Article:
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When 2013 finally rolled around, many executives gave a slight sigh of relief. The elections were finally over, the Great Recession had supposedly ended, and the only remaining issue was the looming fiscal cliff that the United States faced again. Yet we were going to have to fight through the process of watching our political leaders struggle with “leading our country forward. “ Thanks to the media pundits, we are able to not only witness these leadership challenges first hand, but to receive a breakdown of the meaning of each action or inaction. Unfortunately, as a business owner or executive, we don’t always have the benefit of an objective view of how our leadership is impacting the sustainable growth of our companies. Too often this only emerges through fiscal devastation at a time when the firm has fallen off of the cliff.
So many executives are challenged with recasting their organizations’ goals during each fiscal period. For larger firms this process is typically organized and structured along reporting periods especially in public companies. However, owners of smaller firms could also adopt this practice and create rituals to regularly update their strategic plan.
When working with clients, I often suggest that they entertain creating a similar ritual. I’ve coined the Business Strategic Resolution planning process as the New Year’s Resolution for business executives. This process includes evaluating the firms’ purpose, product, performance, people, position, and profits. If done with a specific goal, this process can reveal several internal and external opportunities for value-added improvements.
I wanted to speak with other business owners who faced organizational challenges, and were able to implement a change management process successfully. I caught up with Steve Rosol, President and Chief Executive Office for Mars Air Systems. Mars Air Systems is the international leader in high quality air curtains and air doors that help make buildings comfortable, sanitary and energy-efficient. Utilizing industry-leading tools and services, Mars provides architects and engineers with the most comprehensive air curtain and air door solutions, while giving building owners the peace of mind of a reliable product and dedicated support.
Steve shared several insights regarding how he became the owner of Mars Air in 2009 following what seemed to be a failed acquisition attempt. Initially, Steve was interested in purchasing Mars Air, but instead of completing the purchase he became an employee of the firm. Steve jumped in and ultimately three-years later finally completed the purchase. The deal closed on New Year’s Eve in 2009 during the Great Recession. He shared how he allowed the staff to leave early while he sat alone contemplating what he’d do next. Mars Air had been a family owned firm with several long-term employees, yet the organization operated like a typical “mom and pop” in its approach to business management and sustainability. Steve recognized that he would have to make changes, and wanted to do so in a purposeful manner.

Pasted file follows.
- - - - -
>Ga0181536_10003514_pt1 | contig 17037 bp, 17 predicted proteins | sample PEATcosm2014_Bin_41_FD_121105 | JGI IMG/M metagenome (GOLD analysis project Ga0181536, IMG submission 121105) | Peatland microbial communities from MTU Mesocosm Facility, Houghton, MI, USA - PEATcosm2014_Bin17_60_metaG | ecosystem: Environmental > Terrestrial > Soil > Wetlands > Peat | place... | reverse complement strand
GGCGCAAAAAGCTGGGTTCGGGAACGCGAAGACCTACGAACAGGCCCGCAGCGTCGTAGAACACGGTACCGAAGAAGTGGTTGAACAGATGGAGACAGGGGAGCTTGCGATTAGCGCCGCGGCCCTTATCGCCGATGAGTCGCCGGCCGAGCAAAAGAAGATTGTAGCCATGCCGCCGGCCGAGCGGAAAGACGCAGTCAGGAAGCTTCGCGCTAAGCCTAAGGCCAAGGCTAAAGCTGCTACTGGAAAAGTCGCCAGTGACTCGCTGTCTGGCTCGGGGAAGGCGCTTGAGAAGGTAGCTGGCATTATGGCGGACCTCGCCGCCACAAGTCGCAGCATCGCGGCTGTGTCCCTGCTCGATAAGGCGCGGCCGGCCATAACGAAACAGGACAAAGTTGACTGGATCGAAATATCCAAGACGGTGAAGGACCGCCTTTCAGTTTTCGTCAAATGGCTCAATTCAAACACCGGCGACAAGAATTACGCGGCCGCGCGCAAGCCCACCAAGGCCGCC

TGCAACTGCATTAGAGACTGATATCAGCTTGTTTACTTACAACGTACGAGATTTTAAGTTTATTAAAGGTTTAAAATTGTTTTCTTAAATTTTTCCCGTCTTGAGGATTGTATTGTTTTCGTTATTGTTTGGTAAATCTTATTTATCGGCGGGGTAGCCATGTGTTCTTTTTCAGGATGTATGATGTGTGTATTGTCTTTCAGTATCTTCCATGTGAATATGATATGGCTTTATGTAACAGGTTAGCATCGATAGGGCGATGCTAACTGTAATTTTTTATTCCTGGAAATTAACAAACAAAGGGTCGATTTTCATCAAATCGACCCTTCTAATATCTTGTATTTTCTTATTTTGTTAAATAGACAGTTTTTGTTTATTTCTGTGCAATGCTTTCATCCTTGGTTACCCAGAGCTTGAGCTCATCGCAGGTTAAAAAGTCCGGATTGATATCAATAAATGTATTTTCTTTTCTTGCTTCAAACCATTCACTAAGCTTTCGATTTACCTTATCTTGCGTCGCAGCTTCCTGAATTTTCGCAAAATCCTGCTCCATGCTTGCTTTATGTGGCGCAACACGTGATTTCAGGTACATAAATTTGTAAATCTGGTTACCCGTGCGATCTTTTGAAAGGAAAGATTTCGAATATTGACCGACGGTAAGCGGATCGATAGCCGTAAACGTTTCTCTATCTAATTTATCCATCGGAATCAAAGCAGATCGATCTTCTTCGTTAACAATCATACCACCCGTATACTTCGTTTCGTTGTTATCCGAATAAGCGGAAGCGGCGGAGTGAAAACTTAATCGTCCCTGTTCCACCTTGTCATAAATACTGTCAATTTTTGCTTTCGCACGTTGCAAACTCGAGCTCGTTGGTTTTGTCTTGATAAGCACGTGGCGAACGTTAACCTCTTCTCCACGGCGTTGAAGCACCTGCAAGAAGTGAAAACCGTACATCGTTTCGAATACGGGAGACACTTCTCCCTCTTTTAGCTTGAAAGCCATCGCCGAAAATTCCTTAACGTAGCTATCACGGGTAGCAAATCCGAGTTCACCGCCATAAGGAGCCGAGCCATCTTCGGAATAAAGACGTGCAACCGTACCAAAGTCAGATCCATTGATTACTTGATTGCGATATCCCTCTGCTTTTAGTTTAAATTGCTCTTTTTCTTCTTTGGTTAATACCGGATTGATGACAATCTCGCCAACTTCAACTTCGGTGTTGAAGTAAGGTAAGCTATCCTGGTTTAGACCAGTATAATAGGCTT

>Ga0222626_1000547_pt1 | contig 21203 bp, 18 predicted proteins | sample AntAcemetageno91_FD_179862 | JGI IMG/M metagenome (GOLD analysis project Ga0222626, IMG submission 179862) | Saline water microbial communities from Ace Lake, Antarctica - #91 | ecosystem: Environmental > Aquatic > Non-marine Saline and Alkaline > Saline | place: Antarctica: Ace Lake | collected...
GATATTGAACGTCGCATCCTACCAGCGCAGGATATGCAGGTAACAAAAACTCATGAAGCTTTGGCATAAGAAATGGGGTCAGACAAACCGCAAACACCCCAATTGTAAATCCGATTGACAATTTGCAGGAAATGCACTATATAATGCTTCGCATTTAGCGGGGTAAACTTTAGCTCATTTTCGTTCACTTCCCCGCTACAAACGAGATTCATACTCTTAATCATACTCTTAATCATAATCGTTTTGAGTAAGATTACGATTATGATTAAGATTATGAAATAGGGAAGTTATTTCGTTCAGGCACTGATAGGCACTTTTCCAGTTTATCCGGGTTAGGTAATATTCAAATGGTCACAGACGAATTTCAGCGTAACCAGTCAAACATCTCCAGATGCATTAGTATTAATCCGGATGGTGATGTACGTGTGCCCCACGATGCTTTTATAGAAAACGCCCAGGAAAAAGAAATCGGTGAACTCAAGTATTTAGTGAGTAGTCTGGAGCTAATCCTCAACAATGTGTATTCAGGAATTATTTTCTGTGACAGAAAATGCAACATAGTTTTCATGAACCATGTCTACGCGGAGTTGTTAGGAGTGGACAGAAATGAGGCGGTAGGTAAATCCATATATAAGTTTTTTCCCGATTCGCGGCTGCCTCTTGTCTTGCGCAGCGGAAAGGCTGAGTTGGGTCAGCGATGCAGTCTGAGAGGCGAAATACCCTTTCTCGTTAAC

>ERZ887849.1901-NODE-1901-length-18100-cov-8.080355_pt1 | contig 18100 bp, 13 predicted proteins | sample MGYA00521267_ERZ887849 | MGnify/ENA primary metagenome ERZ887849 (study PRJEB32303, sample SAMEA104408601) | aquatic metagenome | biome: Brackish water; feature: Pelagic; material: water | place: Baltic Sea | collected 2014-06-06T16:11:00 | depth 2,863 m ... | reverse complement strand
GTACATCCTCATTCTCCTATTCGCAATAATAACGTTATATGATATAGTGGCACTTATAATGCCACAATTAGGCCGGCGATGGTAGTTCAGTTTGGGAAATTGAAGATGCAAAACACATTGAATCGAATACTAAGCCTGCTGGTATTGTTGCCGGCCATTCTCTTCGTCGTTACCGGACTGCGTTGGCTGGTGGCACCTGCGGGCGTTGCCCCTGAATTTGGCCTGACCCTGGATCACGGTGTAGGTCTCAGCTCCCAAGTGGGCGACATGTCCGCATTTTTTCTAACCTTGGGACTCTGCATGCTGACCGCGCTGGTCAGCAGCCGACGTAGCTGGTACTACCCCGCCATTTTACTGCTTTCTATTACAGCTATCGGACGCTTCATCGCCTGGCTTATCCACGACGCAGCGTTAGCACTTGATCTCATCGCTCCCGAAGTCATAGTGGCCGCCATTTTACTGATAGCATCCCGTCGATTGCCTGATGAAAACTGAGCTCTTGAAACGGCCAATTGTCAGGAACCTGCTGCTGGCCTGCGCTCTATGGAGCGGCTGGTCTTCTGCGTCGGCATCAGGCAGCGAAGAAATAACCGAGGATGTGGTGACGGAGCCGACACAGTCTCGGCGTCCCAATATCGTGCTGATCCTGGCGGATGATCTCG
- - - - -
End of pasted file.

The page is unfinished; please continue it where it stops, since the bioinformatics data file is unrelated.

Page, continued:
Often when addressing the daily business operational challenges, taking time to work on the strategic plan can be delayed or altogether forgotten. This can lead to challenges for the firm which may surface as lost revenues, but what led to that reality may not immediately be evident. Sometimes during this process, you realize the vision should be reconsidered. For example, if the dynamics of the business environment have changed and your firm has not, it might be time to re-evaluate the firm’s purpose as a part of navigating the global dynamic market place.
Steve started by evaluating the corporate culture and through that process realized that internal changes were required. He shared, “the right people are my best asset, it’s important to be slow to hire and quick to fire.” The team began to redefine its value proposition and understand that they had to remain relevant, while managing current and future change initiatives. In order to adopt new corporate values, Steve had his management team play roles during a company gathering, reflecting each of the values. In this way, employees could recall a company value by remembering the manager who played that role. Steve describes that as, “making it sticky.”
Initially the leadership approach and change initiatives seemed to work, and then in 2012 Mars hit what I describe as a speed bump. It was during that period that Steve accepted, “what got us here won’t get us there.” He knew where “there” was for Mars and was determined to revamp his business model to right the course. As 2013 begins, it seems that Mars is well on its way. Steve shares, “through an internal culture committed to making customers’ jobs easier and backed by dependable products, Mars is the industry’s most trusted name.” For more information on check out: www.marsair.com.